This Australian CD is well worth seeking out. The two scores are classics
of Herrmann's earliest film days in the 1940s. Both are eclectic and extremely
tuneful works recalling music which he either knew from score or which would
have been in his active CBS Symphony Orchestra repertoire. He was a conductor
of questing and receptive character. This shows here both in the vivid influences
and in the many tributaries which flowed into and out of the furnace of his
While Kane is sumptuous, dark, grand, nostalgic and powerful, Ambersons has
a touch of angst but much that is urbanely rather than wildly emotional.
Kane is Gothick - rich in incident. The extremely fine performance brings
these qualities out. It is very good to hear this music at fuller length
than the brief suite by which most people know the music from the RCA Gerhardt
Classic Film Music series. The Dies Irae theme is heard or sketched in several
times. Ms Illing is in good voice though not quite a match for the young
Kiri Te Kanawa in the now elderly but still rich Gerhardt analogue recording.
Track 1 is gloomy but sweet. A cool flute parts the storm clouds.This is
acidically Gothick achieving immediacy and impact without the twelve-tone
palette. Sibelius is clearly an influence. If the Torn Curtain score is too
inhumanly chilly Kane represents a couple of degrees greater warmth.
Track 3 has marked Finzian resonances. Track 4 mixes, in raucously cocky
march mood, the voices of Kurt Weill and Shostakovich. Dies Irae puts in
another appearance and then we get a march out of the Prokofiev pocket-book.
Track 5 returns to the cheeky little march we heard in Track 4. This dissolve
into a charming miniature waltz sequence.
The next track has a prominent solo violin in what develops into an icy
slate-grey serenade. Track 7 is the famous music depicting the sweet and
then decaying relationship between Kane and his new wife. This is redolent
of Palms and Grand Hotel. The fluttering flute is every bit as good as Gerhardt's
Tension is deftly built and sculpted in the repeating harp motif inTrack
8. There is a hint of A Late Lark (Delius) and the Finzi clarinet concerto
although the Herrmann pre-dates the Finzi work by almost a decade. This is
a most impressive track.
After a mysterious Baxian opening an explosive march strides in exuding
confidence. It starts in Prokofiev style sounding for all the world like
a refugee from Prokofiev's Classical Symphony and stops along the way to
give us a reminiscence of Mahler.
Salammbo's Aria is presented by orchestra and conductor for all it is worth
(arguably more). Rosamund Illing is extremely good but without the creamy
triumph of Kiri te Kanawa's young voice. The aria may well be known to you
but the layer cake (gateau I should say) of Reyer, Delibes and Massenet is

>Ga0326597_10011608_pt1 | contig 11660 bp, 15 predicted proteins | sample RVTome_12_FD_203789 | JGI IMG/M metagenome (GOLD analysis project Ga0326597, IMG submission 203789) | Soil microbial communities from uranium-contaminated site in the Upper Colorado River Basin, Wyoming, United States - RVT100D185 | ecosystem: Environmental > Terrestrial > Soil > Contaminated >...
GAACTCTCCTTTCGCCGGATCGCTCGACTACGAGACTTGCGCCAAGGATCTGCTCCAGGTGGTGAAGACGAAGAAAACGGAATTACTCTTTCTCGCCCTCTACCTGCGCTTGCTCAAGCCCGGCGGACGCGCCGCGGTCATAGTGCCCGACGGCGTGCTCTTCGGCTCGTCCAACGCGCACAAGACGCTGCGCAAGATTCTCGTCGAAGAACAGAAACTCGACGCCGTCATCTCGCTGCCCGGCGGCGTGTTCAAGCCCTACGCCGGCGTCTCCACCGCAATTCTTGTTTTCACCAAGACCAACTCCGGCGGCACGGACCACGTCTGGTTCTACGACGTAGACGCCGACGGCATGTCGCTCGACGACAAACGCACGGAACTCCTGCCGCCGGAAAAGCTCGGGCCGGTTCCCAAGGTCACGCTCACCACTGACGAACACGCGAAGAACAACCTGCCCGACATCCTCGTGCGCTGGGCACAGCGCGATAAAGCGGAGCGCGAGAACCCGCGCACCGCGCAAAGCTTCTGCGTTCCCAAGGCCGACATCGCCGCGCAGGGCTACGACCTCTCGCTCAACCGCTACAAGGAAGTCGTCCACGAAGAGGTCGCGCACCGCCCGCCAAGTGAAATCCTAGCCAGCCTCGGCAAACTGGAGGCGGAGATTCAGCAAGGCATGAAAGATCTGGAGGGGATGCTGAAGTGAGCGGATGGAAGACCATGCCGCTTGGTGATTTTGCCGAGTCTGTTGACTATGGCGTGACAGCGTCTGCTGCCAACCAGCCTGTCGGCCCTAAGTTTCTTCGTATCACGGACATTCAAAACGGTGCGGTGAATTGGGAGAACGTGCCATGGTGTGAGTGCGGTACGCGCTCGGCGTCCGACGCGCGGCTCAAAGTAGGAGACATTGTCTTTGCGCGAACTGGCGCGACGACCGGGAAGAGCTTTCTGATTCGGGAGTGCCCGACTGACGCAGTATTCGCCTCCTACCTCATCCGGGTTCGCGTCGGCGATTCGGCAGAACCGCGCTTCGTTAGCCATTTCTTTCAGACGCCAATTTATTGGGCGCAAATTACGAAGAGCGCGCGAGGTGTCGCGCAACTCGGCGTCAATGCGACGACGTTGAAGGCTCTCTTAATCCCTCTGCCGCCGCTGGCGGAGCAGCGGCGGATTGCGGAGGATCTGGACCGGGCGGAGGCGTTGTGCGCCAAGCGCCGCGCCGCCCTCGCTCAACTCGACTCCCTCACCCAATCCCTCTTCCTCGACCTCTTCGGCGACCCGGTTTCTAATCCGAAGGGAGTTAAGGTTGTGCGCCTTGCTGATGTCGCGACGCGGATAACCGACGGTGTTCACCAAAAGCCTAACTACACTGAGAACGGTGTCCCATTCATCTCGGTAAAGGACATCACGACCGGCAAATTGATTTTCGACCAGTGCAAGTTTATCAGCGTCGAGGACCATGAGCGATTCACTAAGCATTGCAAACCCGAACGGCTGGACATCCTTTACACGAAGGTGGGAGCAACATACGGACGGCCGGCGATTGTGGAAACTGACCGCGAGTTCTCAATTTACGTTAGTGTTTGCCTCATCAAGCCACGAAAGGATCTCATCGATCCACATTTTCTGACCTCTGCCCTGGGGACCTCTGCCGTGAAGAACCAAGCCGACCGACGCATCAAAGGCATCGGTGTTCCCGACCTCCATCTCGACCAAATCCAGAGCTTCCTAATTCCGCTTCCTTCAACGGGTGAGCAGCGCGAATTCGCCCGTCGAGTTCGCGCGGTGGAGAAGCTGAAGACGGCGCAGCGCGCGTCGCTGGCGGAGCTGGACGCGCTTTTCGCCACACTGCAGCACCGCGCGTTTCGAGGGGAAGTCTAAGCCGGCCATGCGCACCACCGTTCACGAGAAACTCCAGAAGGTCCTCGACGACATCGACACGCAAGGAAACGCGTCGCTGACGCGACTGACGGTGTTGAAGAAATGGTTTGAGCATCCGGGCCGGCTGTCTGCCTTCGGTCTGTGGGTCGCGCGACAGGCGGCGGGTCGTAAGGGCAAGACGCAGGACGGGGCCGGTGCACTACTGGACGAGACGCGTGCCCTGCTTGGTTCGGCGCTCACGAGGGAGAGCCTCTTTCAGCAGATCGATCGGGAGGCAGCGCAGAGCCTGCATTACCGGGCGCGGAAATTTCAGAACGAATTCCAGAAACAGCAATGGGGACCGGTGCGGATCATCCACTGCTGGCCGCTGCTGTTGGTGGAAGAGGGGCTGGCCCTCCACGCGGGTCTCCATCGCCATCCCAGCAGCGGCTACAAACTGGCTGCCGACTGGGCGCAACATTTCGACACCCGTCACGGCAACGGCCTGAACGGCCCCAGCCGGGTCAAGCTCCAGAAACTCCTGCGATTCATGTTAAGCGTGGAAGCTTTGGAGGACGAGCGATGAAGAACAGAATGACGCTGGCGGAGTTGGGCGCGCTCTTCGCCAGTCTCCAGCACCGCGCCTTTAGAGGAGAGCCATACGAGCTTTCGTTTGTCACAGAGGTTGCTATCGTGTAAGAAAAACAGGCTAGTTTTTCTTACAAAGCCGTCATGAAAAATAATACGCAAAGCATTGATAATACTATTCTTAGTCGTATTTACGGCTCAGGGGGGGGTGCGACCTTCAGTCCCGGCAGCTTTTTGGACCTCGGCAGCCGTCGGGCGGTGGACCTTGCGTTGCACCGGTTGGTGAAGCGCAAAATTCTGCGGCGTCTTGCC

wonderfully confected. Orchestrally this does not have quite the whip-crack
definition of Gerhardt. This is followed by a multi-tracked segment which
is a montage of Illing's voice presented in a multi-image kaleidoscopic mirror
ending in a down-the-sinkhole vocal effect at the end.
Track 11 (Xanadou) is heavily tense and clouds drift across the moon. Track
12 gives us more Prokofiev. The next sequence returns to a sour curdled Weillian
style; decadence melting into Grand Guignol. I caught myself thinking of
the atmosphere of the horror stories of de Maupassant and especially The
Glass Ball has a hollow tread deep in the foundations. Old age has caught
up with Kane. In the finale there is a sense of late fulfilment in the horns
which play quietly surging briefly to a climax. However skulls stare out
of the casements.
The Magnificent Ambersons is a very different film. It portrays domestic
tensions and oppression in a late nineteenth century style. The music is
refined and occasionally Palm Court material although psychological tensions
are always well voiced. The music has a Gallic accent. Landaus click and
canter through cobbled streets and metalled lanes. It is all quite urban
and urbane. Poulenc comes to mind and Prokofiev also and this hits you with
force at the start of track 16 with a sparkling trumpet solo.
There is a wonderfully vitreous sleigh ride at track 17 - a highlight of
the disc. Track 18 is quite modernistic - all percussion, bells, clanking
and bell noises with some reminiscences of the previous track. First Nocturne
sounds uncannily like Finzi - straight out of the British composer's Introit
for solo violin and orchestra. Track 20 is a dark tale which becomes yet
blacker in the next three tracks. Track 24 is the second letter scene and
here the wind principals dance slowly around a stately sad theme which might
have been for a Dead Infanta. The Second Nocturne treads the same twilight
path as the First with a lead solo role for principal cello. Then follow
two reveries cut from the same trunk as the Nocturnes although the second
drifts lazily down into nightmare drowned depths. The Elegy is shabbily haunting,
conjuring up drifts of skeletal leaves. End title returns to palms and civilised
evening dress and touching base with Mahler's Adagietto.
This is an extremely recommendable disc which is well worth finding. It merits
a prominent company licensing the tapes for easier distribution in Europe